George Washington, August 7, 1782
Just as a reminder: the Manning History book committee continues to work on a Manning area Veterans' history book
For those of you who are Veterans or have/had Veterans in your family - will you come forward?
The history book committee will do their best to get as many pictures and information about the 1000+ Manning Veterans but we can't do it all by ourselves.
How many small communities do you know have published 5 history books? The first one was the History of Manning 1898, then the 1981 Manning Centennial book, next the 2006 Manning Quasqui book, and most recently the 2009 Manning School history book. Probably the last book to be published will be the upcoming Manning Veterans' book - unless someone comes forward in the next generation to take over these projects after I'm gone. Will you help with the Veterans' history book project? If you are a Manning connected Veteran or are presently serving and do not submit your military connected pictures and infomation you probably won't be in this once-in-a-life-time Manning Veterans' history book. With a limited number of volunteers we can only do so much on our own but will try to get pictures of as many Veterans as we can. There are over 1000 Manning Veterans so we have a long ways to go before the book can be published.
Manning Veterans are slowly coming forward and below is another example. We hope to eventually get more pictures and information for Mike to put in the book but for now this is what I have to show to you.
One thing that many Veterans and people who are submitting information have not fully understood is that this next
Manning history book is specifically a Veterans' only book. It won't be like the Centennial or Quasqui history books were,
where there is a Veterans' section along with other community aspects. We are aiming for a 2-volume book (around 1090 total pages) which will really be unique!!!
This book will be ALL Veterans' information (and the post auxiliaries) - hence it won't be a "Name, Rank, and Serial Number" only history but we want a complete history for each Veteran.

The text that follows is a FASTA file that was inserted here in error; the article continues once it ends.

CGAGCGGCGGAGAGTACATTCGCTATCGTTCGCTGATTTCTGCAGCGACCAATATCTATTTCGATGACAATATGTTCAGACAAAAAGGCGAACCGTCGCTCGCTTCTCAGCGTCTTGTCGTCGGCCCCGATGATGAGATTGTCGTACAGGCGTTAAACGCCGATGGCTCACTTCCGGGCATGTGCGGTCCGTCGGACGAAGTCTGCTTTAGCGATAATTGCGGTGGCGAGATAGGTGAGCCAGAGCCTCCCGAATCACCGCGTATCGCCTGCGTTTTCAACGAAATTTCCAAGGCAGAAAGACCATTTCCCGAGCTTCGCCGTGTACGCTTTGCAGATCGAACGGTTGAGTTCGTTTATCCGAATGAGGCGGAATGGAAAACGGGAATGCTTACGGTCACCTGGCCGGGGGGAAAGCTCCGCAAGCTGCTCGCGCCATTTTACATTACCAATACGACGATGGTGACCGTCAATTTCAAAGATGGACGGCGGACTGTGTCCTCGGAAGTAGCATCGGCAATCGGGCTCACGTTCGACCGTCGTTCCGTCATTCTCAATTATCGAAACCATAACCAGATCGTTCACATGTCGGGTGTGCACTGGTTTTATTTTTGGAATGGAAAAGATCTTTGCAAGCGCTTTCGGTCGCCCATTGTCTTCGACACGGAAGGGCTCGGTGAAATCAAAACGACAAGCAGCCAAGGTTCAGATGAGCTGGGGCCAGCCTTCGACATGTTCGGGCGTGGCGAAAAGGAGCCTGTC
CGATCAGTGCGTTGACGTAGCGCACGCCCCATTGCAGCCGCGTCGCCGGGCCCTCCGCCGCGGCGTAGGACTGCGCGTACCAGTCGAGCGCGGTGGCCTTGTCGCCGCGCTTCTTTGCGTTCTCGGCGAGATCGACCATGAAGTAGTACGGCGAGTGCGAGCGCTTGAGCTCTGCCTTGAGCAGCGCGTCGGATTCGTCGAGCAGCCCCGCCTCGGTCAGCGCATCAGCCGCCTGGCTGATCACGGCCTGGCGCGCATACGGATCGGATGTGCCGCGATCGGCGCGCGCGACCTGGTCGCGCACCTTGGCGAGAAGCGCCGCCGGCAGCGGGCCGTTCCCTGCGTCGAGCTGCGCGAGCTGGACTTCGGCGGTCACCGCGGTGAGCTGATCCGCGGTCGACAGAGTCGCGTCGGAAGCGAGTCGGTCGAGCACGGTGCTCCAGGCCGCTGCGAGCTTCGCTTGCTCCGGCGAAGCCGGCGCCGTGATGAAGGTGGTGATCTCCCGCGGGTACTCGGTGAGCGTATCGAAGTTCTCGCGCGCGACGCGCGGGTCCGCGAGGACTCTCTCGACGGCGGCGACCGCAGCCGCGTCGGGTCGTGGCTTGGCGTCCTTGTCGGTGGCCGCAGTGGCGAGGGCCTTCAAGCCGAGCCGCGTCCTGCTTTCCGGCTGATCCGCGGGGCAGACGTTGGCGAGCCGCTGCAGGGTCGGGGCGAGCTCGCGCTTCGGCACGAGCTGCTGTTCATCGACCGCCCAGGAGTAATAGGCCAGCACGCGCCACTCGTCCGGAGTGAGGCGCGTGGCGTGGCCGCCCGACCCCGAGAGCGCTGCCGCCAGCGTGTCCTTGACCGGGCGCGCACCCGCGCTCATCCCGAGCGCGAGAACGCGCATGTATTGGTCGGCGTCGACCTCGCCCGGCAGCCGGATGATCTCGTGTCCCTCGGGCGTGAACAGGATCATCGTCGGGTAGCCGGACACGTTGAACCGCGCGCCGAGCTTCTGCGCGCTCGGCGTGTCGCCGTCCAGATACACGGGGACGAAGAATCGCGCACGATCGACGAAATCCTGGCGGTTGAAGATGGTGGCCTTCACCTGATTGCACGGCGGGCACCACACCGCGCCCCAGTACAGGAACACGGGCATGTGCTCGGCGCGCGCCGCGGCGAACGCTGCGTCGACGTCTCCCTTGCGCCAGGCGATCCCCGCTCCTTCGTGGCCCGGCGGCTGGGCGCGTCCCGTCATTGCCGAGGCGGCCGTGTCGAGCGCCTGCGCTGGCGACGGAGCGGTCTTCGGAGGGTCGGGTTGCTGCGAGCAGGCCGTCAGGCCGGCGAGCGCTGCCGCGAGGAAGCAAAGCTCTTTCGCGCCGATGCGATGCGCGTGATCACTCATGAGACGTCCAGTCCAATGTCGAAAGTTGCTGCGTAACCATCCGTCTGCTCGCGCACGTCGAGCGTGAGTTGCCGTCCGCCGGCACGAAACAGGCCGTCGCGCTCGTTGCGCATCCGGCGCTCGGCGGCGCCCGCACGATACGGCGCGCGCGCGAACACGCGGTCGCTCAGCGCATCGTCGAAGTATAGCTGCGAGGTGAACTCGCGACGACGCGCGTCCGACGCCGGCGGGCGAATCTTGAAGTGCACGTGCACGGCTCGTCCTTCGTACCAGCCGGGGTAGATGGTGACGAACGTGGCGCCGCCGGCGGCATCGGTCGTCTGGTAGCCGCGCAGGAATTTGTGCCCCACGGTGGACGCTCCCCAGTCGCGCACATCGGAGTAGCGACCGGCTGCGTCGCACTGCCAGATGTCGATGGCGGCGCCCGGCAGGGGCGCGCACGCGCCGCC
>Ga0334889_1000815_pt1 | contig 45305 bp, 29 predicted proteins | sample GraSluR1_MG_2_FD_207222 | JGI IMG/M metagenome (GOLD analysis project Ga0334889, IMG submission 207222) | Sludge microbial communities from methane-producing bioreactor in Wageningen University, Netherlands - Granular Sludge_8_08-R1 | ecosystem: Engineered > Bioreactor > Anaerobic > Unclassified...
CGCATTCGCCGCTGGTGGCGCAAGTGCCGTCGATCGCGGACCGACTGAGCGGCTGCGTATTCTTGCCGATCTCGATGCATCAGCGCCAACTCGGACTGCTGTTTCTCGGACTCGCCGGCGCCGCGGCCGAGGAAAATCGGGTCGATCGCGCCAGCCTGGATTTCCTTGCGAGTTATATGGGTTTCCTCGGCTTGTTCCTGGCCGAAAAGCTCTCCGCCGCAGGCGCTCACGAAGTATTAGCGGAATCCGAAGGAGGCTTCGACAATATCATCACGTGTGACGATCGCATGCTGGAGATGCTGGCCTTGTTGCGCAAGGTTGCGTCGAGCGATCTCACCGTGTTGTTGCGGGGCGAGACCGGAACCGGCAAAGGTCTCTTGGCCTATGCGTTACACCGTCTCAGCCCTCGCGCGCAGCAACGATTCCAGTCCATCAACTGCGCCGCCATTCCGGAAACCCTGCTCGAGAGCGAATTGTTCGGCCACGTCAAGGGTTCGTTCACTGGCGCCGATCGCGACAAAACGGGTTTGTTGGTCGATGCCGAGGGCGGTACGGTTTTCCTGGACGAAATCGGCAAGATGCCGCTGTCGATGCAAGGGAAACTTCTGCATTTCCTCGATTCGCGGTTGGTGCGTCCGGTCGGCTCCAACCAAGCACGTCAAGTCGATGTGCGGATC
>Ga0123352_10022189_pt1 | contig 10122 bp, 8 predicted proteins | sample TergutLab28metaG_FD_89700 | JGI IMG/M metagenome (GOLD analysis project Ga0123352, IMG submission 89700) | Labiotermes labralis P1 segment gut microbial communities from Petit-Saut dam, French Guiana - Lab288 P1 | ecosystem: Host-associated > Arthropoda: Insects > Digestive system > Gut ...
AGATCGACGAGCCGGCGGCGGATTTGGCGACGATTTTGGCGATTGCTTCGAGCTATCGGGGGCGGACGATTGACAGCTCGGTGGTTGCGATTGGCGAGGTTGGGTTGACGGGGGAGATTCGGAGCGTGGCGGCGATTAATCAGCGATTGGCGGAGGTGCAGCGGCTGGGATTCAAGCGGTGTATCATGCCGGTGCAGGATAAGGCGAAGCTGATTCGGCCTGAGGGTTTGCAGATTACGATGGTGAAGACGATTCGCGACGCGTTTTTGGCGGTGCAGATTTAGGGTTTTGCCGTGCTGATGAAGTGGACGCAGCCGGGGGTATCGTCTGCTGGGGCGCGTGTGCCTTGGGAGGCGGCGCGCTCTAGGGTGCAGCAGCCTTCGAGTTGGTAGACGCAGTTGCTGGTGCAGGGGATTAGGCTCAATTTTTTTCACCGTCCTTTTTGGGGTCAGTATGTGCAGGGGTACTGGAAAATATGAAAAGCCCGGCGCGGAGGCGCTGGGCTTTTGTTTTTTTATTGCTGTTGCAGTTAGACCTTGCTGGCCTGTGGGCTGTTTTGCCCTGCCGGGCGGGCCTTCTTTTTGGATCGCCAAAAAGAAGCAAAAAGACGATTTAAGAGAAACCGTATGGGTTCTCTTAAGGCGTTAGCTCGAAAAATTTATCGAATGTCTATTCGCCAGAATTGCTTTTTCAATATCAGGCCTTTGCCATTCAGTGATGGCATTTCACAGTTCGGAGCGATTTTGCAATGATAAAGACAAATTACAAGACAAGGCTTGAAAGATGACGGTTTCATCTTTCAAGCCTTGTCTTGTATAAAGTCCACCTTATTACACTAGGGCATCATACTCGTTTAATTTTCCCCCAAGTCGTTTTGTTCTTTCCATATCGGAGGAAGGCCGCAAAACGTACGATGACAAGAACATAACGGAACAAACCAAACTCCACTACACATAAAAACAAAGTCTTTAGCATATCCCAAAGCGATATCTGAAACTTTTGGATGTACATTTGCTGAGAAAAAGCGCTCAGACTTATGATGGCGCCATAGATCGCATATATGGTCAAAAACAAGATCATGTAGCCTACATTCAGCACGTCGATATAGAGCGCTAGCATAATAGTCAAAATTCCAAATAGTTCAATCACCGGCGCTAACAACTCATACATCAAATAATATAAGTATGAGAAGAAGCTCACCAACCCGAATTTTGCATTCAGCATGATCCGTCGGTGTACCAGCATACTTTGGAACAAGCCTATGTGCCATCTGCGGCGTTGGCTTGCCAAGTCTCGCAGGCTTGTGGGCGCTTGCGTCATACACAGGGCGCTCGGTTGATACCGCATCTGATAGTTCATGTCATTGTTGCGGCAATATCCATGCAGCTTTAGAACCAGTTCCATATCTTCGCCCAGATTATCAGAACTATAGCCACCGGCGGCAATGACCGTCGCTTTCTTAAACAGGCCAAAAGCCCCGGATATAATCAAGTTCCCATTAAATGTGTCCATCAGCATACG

For instance - below is Louis Boell's picture and the information that was published in the Veteran section of the 1982 Aspinwall Centennial history book. It has the basic information but we are looking for more and I spoke to Louie by phone and he sent more pictures and information - also for his brothers.
To see what Louis submitted click on the link underneath "Are you a Manning Veteran" shown below.
Note: we also want some family background such as parents and grandparents. All too often you will only see just the Veteran's name with their basic military information but without the family connections it will be difficult for future historians and genealogists to know for sure who this person belongs to.
Please e-mail me about your Veteran questions email@example.com
1 Manning citizen served in the War of 1812
48 served in the Civil War
1 served in the Indian War
3 served in the Spanish American War
300+ served during WWI
550+ served during WWII
87+ served in the Korean war era
65+ (more names need to be found) served in the Vietnam era
55+ (many more names need to be found) served from 1975 to present
26 paid the ultimate price with their lives defending the U.S. Flag
We are starting the Manning Veterans' history book project
Don't wait until you see "Deadline" or it WILL be too late!!!
Click to read promos for the Veteran book
If you simply don't want those old family pictures you inherited please don't throw them - send them my way.
A lot of times I can recognize a face or location in those old pix.
One thing to keep in mind while you are looking for pictures - if they are glued in old scrap books please do NOT try to pull them out or cut them out. I can scan the whole page of the scrapbook and crop out the pictures you want to use in the book. If you attempt to forcibly remove the pictures you will probably damage them and when I scan them that damage will probably show up. This means I'll either have to use my graphics program to touch up the damage which can take a lot of time, or if they are badly damaged I just may not even take the time to scan them.